It has been a long cold winter. When it hasn’t been snowing it’s been wet and miserable. Many of the properties I would like to visit have shut down for the winter months and, much as I would like to read by the fireside in a country inn, that would mean leaving my own fireside and going out into the cold. So no. There are now some signs of spring at last; some hope that the weather will soon be getting warmer again: the welcome sight bright yellow crocuses pushing through my front lawn is always a good sign for me and I will soon start traveling, and writing, again. It is now (almost) exactly one year since I began this project and, as I have nothing else to write about this month, I thought I would review the year and tell you about some of the projects I have in the pipeline.
I started this blog for my own pleasure and I have enjoyed writing it. Sort of. Not being paid to write this stuff takes the pressure off a bit as there are no deadlines to keep to. As someone who used to do some writing professionally, I am only too aware of the power of the deadline: its approach is the most effective sponge for creativity I know. Not having to write puts some of the pleasure back in to the activity. I had planned to produce one article per month and I have kept to this schedule pretty well: 11 blog posts over the year. Most of them were fairly successful; none was disastrous. The most read post was the one on the Dickens Museum in London, as one might expect given his popularity but a surprise second place goes to Stevenage in Hertfordshire. It was the article I was happiest with, too.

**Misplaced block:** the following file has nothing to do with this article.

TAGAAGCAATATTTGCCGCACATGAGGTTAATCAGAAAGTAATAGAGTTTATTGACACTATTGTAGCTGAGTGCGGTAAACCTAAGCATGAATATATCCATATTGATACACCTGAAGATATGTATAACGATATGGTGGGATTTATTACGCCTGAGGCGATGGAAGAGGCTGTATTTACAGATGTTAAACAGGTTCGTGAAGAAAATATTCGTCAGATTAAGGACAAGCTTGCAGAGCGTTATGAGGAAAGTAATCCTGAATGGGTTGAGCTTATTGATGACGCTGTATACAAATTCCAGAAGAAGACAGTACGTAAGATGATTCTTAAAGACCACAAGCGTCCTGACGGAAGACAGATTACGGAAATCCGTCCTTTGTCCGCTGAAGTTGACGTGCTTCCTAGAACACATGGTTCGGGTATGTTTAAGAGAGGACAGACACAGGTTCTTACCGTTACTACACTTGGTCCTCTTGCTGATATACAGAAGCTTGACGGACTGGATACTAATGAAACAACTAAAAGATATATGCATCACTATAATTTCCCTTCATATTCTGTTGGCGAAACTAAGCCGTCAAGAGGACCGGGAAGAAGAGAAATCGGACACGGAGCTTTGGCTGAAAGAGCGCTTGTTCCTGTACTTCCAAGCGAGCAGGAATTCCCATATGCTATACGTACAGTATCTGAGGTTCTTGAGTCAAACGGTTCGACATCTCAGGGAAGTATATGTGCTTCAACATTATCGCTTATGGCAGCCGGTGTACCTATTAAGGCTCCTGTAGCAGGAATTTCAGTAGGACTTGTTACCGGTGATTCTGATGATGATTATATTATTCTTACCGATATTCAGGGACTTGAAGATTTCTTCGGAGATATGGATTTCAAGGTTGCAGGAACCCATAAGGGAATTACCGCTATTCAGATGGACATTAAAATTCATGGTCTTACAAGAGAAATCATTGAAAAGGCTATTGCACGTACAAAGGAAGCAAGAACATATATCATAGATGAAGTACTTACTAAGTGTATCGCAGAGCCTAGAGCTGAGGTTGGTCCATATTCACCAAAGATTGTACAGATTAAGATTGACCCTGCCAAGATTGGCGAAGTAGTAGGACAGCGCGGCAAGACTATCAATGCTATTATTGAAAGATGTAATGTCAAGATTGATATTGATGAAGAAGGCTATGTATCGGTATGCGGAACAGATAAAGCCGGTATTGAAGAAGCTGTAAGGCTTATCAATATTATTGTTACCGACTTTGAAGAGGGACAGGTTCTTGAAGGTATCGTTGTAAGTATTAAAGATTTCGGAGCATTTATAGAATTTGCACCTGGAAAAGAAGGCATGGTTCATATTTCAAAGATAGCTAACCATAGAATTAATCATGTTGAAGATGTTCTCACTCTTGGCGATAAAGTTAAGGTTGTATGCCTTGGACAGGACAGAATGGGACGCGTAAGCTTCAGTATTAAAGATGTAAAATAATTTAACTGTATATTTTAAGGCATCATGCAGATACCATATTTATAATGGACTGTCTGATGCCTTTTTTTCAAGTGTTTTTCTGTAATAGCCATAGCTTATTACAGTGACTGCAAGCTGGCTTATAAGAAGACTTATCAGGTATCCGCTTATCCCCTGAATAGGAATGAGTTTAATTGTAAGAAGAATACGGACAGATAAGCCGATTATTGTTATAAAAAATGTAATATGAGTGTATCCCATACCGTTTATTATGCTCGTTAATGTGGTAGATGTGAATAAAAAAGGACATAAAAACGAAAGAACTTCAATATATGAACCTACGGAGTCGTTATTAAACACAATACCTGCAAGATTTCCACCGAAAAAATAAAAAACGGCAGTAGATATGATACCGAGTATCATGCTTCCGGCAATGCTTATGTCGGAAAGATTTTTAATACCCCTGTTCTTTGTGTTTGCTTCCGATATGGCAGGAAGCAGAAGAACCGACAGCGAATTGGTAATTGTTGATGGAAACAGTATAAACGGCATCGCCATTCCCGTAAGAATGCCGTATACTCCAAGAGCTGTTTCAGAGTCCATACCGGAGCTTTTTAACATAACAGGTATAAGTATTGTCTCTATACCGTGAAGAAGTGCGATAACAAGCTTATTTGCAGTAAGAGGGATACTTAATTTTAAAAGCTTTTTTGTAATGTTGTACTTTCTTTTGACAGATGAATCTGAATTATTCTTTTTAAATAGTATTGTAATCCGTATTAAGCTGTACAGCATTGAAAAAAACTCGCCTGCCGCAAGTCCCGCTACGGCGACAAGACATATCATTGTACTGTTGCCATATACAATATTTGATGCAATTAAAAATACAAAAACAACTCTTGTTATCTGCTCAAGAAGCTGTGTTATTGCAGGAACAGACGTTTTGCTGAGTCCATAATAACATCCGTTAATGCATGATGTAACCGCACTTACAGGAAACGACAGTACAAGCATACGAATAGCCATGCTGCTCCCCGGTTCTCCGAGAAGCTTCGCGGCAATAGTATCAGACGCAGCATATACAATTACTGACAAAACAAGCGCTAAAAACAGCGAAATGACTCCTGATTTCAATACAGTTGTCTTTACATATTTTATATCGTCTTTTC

I intend to do a fair amount of exploring in the next couple of months. I recently went for a stroll around Bloomsbury when visiting the British Museum and am planning further jaunts to London, including Highgate and Hammersmith. I haven’t really explored the area East of the City, either, so may take a trip round there soon. Mrs. P and I are planning a holiday in Wales and I have been reading a lot of Dylan Thomas in preparation. I hope to write an account of Swansea and another of Laugharne, the little town that Thomas made his home. There’s also a whisky distillery in the area (better do the writing before the tasting, I suppose). We are planning on visiting friends in various locations through the summer, too, and I hope to discover Northamptonshire and Newcastle and the North East, including Sir Walter Scott’s home at Abbotsford. Other than that, there’s all the nearby places of interest I’ve never been to but always meant to: take the old National Trust card out for a bit of exercise!
Thanks for following and for reading my articles and if you have sent in feedback and suggestions, keep them coming. All the feedback has been positive so far, for which I am very grateful. If you have any ideas for places I could visit, please leave them in the comments or DM me on Twitter. I will add them to my ever expanding and increasingly confusing map and maybe come and have a look round in the future.